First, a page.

When Democrats sold out their own rank and file in the past it constituted betrayal, but at least it sometimes got them elected. Specifically, the strategy succeeded back in the 1990s when Republicans were market purists and working people truly had “nowhere else to go”. As our modern Clintonists of 2016 move instinctively to dismiss the concerns of working people, however, they should keep this in mind: those people may have finally found somewhere else to go.

Meanwhile, the European Union is disintegrating and the euro zone continues to impose Draconian austerity measures. As Joseph Stiglitz explains in a recent interview, banks and corporate interests generally have been the only beneficiaries.

Q. In your telling, Germany has imposed austerity across Europe out of faith in a discredited economic idea, the notion that if policy makers concentrate solely on preventing budget deficits and inflation, the markets can be counted on to deliver prosperity. A lot of your book is devoted to demolishing this idea. Does the German elite still really believe in this philosophy, or is something else at play?

A. I’ve visited Germany often, and I’m shocked about how strong the belief is in this view that has been totally discredited elsewhere.

But the policies are mixed together with interests. When the Greek crisis broke out in 2010, what was really at risk were German and to some extent French banks. And there was an enormous bailout that was called a bailout of Greece but was really a bailout of German and French banks. Most of the money went to Greece and then right away went back to Germany and France. . .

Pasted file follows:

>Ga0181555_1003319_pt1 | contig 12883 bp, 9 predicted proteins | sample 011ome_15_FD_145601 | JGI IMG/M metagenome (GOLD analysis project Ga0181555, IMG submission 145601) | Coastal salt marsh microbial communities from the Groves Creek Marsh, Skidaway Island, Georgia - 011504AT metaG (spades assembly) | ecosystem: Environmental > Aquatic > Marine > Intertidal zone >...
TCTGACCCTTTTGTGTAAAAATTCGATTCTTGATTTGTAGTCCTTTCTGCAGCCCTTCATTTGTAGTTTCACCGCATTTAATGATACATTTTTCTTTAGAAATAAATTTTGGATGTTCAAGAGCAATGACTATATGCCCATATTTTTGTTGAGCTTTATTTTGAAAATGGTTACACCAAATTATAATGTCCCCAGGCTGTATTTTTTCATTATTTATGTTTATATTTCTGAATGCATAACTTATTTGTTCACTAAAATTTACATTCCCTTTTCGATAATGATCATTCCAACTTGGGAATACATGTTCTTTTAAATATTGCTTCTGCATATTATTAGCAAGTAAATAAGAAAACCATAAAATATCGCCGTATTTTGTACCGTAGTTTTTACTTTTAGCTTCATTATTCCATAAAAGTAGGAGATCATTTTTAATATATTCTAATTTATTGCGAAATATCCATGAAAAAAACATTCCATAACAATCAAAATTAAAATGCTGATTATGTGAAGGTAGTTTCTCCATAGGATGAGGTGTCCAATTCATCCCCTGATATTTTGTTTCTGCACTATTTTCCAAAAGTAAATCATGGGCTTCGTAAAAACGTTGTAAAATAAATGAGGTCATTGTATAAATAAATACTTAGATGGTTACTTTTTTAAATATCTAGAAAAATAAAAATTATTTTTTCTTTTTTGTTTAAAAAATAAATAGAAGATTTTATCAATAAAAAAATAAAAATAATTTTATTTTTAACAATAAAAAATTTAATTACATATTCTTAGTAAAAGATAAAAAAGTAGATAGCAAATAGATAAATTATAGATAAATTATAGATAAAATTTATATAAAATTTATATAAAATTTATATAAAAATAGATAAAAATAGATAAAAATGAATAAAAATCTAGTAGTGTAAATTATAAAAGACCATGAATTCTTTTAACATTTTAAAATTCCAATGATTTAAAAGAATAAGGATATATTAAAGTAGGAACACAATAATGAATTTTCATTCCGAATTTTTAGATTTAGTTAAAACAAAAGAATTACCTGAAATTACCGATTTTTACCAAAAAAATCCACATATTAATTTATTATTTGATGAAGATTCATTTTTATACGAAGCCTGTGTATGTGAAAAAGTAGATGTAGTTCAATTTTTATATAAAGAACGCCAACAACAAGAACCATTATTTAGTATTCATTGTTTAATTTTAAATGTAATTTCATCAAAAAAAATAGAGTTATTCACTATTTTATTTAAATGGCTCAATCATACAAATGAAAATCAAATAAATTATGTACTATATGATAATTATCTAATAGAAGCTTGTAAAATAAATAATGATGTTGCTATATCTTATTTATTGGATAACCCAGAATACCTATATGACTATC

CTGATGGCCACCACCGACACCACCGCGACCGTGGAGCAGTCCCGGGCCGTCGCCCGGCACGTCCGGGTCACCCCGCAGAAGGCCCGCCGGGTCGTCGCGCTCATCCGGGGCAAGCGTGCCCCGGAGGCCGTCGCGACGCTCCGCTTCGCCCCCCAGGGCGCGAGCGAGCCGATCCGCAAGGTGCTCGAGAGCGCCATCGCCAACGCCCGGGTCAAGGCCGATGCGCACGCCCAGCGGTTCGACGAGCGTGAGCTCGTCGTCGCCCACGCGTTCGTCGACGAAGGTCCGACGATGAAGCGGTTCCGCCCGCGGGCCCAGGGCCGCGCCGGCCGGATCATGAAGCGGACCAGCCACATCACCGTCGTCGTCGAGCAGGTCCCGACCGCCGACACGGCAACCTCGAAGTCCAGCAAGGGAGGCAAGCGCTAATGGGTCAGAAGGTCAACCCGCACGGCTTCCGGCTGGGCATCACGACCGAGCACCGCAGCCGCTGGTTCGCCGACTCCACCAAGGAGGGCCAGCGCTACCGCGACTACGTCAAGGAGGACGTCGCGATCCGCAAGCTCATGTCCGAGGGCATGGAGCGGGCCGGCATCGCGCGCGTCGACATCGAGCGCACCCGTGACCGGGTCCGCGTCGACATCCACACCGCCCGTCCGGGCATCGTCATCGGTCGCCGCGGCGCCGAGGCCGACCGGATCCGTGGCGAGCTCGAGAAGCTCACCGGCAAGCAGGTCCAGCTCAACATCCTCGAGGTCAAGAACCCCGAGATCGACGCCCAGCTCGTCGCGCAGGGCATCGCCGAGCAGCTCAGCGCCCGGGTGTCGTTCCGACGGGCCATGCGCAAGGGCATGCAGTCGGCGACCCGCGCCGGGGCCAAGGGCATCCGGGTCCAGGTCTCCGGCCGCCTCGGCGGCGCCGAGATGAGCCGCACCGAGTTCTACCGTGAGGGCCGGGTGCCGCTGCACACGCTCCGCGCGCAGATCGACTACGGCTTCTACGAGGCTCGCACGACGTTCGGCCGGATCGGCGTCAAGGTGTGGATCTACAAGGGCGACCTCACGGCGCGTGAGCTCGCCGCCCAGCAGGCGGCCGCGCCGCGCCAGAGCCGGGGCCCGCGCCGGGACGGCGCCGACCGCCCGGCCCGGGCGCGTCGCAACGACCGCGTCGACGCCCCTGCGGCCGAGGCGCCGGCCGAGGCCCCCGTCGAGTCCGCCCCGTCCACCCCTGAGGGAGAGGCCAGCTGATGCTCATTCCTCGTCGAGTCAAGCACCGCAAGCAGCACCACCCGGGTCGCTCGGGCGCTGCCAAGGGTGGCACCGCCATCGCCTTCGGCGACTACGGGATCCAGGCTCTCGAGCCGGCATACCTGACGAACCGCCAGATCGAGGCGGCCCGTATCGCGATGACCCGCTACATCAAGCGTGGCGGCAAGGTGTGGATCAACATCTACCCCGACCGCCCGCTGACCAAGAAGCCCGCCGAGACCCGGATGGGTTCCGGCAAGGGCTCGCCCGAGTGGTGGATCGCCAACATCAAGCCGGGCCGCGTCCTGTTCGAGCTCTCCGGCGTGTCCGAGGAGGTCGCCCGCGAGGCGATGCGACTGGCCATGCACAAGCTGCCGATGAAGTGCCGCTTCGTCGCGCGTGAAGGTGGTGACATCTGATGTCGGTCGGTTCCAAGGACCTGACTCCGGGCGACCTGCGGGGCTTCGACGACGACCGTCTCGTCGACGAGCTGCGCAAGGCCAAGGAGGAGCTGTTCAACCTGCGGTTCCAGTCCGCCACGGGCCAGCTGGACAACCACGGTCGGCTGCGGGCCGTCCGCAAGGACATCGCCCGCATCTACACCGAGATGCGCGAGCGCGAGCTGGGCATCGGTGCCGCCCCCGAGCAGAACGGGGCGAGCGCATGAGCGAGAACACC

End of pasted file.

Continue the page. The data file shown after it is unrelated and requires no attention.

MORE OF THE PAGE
Q. You argue that some European leaders secretly welcomed mass unemployment as a means of adjusting to the crisis because this was the only way they could see to spur investment — lowering wages. The strictures of the euro took other options off the table: Crisis countries could not let their currency fall or lower interest rates or expand government spending. Was unemployment really embraced as a fix?

A. They wanted to break the back of workers. Their view was that workers needed to accept a wage cut and we are going to change the bargaining rules to make it more difficult for them to resist. And if we need to add on a little dose of unemployment, well, that’s unfortunate.

Q. Doesn’t that goal predate the crisis?

A. It’s very clear that the euro was a neo-liberal project in its construction. Employers like low wages. They have broken the back of the unions in many of the countries of Europe. They would view that as a great achievement.

However ironically, it has fallen to the Boston Consulting Group [ht: sm] to sound the alarm about attempting to conduct business as usual:

Societies in the United States and Europe are being fundamentally challenged in ways we have not seen for decades—with nationalistic rhetoric and agendas from the far right and a deep distrust of business, globalization, and technology from the far left. Many worry that such a polarization of public opinion and policy making could introduce new risks and uncertainties that would deter investment (which is already far too low, judging by current interest rates) and undermine the basis for future prosperity.